Sonida Senior Living Restructures Fannie Mae Debt, Putting Operator On Firmer Financial Ground

Sonida Senior Living (NYSE: SNDA) has announced the completion of new debt modifications with Fannie Mae that, coupled with recent positive growth, reflect a new “inflection point” for the operator.

The debt restructuring and equity infusion, announced back in June, helped stabilize the company’s short-term cash flow. Finalized on Oct. 2, the loan modification agreements cover the 37 Fannie Mae mortgaged communities in Sonida’s portfolio, according to a press release.

The restructuring is an achievement that Sonida President and CEO Brandon Ribar told Senior Housing News is “important long term stability” on the company’s balance sheet. More specifically, it extends the company’s Fannie Mae loan maturities out to 2026.


“Right now, the availability and cost of financing is at a significantly higher and less certain level than it’s been in a number of years,” Ribar said. “To not have any maturities until 2026 … is in our mind a differentiator.”

All the while, the Dallas, Texas-based company has maintained and grown occupancy at the communities it owns, with occupancy for the portfolio registering at 86.8% at the end of September. Average occupancy increased by 100 basis points in comparison to the second quarter of the year.

Debt and occupancy

As part of the modifications with Sonida, Fannie Mae agreed to defer contractually required principal payments for three years, freeing up $33 million in cash flow savings in the process. Additionally, Sonida received near-term interest rate reductions, which resulted in $6.1 million in savings from June 2023 until May 2024.


In conjunction with its Fannie Mae loan modifications Sonida also announced it had negotiated with Ally Bank to “temporarily reduce the minimum liquidity requirement” for its $88.1 million facility with Sonida for 18 months starting June 1.

Conversant Capital, which invested more than $154 million in Sonida in 2021, committed to purchasing $13.5 million of common equity at a price of $10 per share over 18 months, according to the operator. The press release states Sonida has the “right but not the obligation” to utilize Conversant Capital’s equity investment. Sonida drew $6 million in July “in conjunction with the first $5 million principal payment to Fannie Mae.”

The company also is in dialogue with significant lending partner Protective Life regarding new restructuring and other similar moves.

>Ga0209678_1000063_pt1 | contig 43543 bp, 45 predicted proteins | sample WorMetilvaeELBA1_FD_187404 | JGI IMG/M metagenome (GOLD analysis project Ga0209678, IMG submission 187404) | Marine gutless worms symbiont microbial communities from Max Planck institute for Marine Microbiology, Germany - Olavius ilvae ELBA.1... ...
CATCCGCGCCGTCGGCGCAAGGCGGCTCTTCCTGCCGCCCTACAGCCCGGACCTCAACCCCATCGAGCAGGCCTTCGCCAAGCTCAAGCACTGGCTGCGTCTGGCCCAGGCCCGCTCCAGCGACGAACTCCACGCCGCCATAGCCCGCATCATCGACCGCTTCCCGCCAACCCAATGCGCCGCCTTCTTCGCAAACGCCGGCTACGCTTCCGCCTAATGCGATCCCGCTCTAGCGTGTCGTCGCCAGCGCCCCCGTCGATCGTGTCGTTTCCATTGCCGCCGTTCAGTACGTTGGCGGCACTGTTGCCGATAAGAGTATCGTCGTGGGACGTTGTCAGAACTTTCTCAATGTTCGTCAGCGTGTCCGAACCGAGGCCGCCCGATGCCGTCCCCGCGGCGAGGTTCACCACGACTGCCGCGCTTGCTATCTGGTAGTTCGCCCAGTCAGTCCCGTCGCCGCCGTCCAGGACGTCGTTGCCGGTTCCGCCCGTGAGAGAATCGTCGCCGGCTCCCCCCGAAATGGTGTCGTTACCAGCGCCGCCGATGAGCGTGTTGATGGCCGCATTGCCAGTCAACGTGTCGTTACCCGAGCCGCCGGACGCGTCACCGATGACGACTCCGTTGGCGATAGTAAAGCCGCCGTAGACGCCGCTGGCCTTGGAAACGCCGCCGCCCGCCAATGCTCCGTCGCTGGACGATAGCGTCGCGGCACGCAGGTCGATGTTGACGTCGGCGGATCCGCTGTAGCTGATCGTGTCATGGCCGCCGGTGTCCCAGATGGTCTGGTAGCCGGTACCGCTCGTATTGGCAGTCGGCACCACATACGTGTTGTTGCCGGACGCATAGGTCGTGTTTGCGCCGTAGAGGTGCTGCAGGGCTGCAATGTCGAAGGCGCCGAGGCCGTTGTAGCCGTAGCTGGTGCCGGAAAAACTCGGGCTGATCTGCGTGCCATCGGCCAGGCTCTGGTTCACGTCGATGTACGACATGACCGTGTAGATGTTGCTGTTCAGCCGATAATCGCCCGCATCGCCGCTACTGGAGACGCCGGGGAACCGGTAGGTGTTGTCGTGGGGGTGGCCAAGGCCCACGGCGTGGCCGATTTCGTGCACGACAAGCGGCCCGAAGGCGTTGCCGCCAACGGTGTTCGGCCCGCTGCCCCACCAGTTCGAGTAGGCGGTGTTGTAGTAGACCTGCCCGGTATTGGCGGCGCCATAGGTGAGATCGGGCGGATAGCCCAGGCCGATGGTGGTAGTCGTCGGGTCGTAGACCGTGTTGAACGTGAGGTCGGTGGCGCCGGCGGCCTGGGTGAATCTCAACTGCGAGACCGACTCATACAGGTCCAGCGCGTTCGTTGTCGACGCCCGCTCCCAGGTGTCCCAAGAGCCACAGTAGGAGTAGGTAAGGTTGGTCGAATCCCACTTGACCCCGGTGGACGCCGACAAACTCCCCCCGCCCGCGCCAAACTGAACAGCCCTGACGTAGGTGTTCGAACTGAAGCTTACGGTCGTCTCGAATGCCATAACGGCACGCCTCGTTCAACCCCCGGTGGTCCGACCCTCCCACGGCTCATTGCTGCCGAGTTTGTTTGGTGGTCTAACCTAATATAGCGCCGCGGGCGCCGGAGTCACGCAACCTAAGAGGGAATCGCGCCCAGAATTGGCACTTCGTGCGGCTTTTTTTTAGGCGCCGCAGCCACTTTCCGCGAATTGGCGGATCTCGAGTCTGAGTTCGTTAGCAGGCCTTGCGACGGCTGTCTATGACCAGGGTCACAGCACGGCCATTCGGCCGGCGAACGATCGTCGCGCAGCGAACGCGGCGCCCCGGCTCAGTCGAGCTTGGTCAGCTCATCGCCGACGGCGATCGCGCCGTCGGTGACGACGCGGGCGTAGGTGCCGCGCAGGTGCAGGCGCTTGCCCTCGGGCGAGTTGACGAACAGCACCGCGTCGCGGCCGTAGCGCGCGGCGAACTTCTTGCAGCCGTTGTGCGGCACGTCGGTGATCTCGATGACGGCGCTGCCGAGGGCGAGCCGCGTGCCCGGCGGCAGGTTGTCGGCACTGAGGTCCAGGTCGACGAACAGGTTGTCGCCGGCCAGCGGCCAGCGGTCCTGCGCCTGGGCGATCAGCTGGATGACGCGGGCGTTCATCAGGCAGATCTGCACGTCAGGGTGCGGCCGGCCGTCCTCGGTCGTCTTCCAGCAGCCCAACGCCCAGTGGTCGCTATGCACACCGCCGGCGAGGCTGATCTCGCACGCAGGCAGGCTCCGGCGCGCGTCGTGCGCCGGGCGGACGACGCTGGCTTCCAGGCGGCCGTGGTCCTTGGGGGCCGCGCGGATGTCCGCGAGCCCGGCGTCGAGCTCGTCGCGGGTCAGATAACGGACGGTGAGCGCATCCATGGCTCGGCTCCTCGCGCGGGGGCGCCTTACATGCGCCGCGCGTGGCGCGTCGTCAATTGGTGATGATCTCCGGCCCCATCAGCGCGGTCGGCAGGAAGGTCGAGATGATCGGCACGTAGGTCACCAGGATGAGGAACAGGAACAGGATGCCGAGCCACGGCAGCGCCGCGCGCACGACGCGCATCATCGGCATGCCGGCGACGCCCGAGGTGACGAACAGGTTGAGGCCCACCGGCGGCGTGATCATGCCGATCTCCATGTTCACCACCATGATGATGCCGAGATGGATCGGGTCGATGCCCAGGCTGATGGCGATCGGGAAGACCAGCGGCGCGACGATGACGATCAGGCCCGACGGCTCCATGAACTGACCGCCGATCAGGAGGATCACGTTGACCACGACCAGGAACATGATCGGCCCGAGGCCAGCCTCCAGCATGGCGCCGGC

In March, Sonida management issued a going-concern warning regarding the company’s future, with debt maturities playing an outsized role in its difficulties. By pushing its loan maturities out to 2026, the company has gained more financial flexibility to pursue its long-term goals.

“Any concerns that may have been associated with the original announcement have been alleviated,” Ribar said.

The finalized restructuring terms remain similar to those presented in June. The contractually required principal payments on the 37 loans have been “deferred for three years or waived until maturity,” according to the press release,

Outside of financial savings, receiving the restructuring has helped the external view of Sonida and resulted in strong Q3 growth, Ribar said. The company’s nearly 87% average occupancy rate represents an increase of around two percentage points year over year for Q3. And it is the best-performing quarter for the current portfolio of communities in “many years,” Ribar said.

Moving forward, Ribar said he wants to see continued momentum on rates for the 71 communities that Sonida operates. The company’s average resident rate increase has totaled about 10% year to date, and Sonida management is looking at the rate closely to “see what the right numbers are” for 2024 to drive margin improvement, he added. Sonida is also looking at a target of around 90% for occupancy rates for 2024.

Sonida is “working with a number of its existing relationships” for potential expansions to grow its portfolio in the coming year, Ribar said.

Ribar hopes this announcement will hopefully show that approaching lenders with transparency, strong operating improvement and a supportive investor base can lead to positive outcomes regarding negotiating loans.

“A very stable financing profile of our assets, as well as a highly supportive group of investors and shareholders, in combination with … strong operating recovery over the last year-plus puts us in an excellent position to be differentiated from a growth perspective,” Ribar said.